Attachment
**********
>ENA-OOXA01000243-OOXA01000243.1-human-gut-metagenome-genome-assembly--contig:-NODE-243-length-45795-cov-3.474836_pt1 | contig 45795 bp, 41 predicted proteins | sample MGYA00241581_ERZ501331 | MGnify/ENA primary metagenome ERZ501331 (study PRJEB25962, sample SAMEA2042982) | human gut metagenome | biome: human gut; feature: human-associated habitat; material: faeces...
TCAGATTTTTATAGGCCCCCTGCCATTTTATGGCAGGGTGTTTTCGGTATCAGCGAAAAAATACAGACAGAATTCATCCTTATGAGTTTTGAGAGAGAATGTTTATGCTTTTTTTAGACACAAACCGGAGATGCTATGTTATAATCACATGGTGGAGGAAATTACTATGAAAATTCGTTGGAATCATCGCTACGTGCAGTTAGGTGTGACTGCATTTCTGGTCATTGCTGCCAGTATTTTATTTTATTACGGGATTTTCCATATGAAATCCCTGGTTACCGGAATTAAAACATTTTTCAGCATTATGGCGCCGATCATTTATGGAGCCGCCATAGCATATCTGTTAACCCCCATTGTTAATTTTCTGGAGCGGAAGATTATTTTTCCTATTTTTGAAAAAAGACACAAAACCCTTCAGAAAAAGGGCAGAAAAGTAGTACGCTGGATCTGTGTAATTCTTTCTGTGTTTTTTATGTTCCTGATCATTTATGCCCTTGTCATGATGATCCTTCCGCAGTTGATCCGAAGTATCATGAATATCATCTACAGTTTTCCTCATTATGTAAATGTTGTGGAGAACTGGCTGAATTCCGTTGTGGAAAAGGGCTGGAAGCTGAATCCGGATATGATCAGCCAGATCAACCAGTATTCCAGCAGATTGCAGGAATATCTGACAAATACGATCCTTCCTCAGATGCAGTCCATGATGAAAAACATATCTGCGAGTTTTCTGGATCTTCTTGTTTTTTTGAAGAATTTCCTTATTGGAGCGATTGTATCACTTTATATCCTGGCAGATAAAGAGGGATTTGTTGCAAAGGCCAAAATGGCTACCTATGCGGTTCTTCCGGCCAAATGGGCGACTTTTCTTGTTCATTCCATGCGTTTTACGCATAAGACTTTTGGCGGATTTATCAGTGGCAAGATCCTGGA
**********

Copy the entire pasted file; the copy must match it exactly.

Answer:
>ENA-OOXA01000243-OOXA01000243.1-human-gut-metagenome-genome-assembly--contig:-NODE-243-length-45795-cov-3.474836_pt1 | contig 45795 bp, 41 predicted proteins | sample MGYA00241581_ERZ501331 | MGnify/ENA primary metagenome ERZ501331 (study PRJEB25962, sample SAMEA2042982) | human gut metagenome | biome: human gut; feature: human-associated habitat; material: faeces...
TCAGATTTTTATAGGCCCCCTGCCATTTTATGGCAGGGTGTTTTCGGTATCAGCGAAAAAATACAGACAGAATTCATCCTTATGAGTTTTGAGAGAGAATGTTTATGCTTTTTTTAGACACAAACCGGAGATGCTATGTTATAATCACATGGTGGAGGAAATTACTATGAAAATTCGTTGGAATCATCGCTACGTGCAGTTAGGTGTGACTGCATTTCTGGTCATTGCTGCCAGTATTTTATTTTATTACGGGATTTTCCATATGAAATCCCTGGTTACCGGAATTAAAACATTTTTCAGCATTATGGCGCCGATCATTTATGGAGCCGCCATAGCATATCTGTTAACCCCCATTGTTAATTTTCTGGAGCGGAAGATTATTTTTCCTATTTTTGAAAAAAGACACAAAACCCTTCAGAAAAAGGGCAGAAAAGTAGTACGCTGGATCTGTGTAATTCTTTCTGTGTTTTTTATGTTCCTGATCATTTATGCCCTTGTCATGATGATCCTTCCGCAGTTGATCCGAAGTATCATGAATATCATCTACAGTTTTCCTCATTATGTAAATGTTGTGGAGAACTGGCTGAATTCCGTTGTGGAAAAGGGCTGGAAGCTGAATCCGGATATGATCAGCCAGATCAACCAGTATTCCAGCAGATTGCAGGAATATCTGACAAATACGATCCTTCCTCAGATGCAGTCCATGATGAAAAACATATCTGCGAGTTTTCTGGATCTTCTTGTTTTTTTGAAGAATTTCCTTATTGGAGCGATTGTATCACTTTATATCCTGGCAGATAAAGAGGGATTTGTTGCAAAGGCCAAAATGGCTACCTATGCGGTTCTTCCGGCCAAATGGGCGACTTTTCTTGTTCATTCCATGCGTTTTACGCATAAGACTTTTGGCGGATTTATCAGTGGCAAGATCCTGGA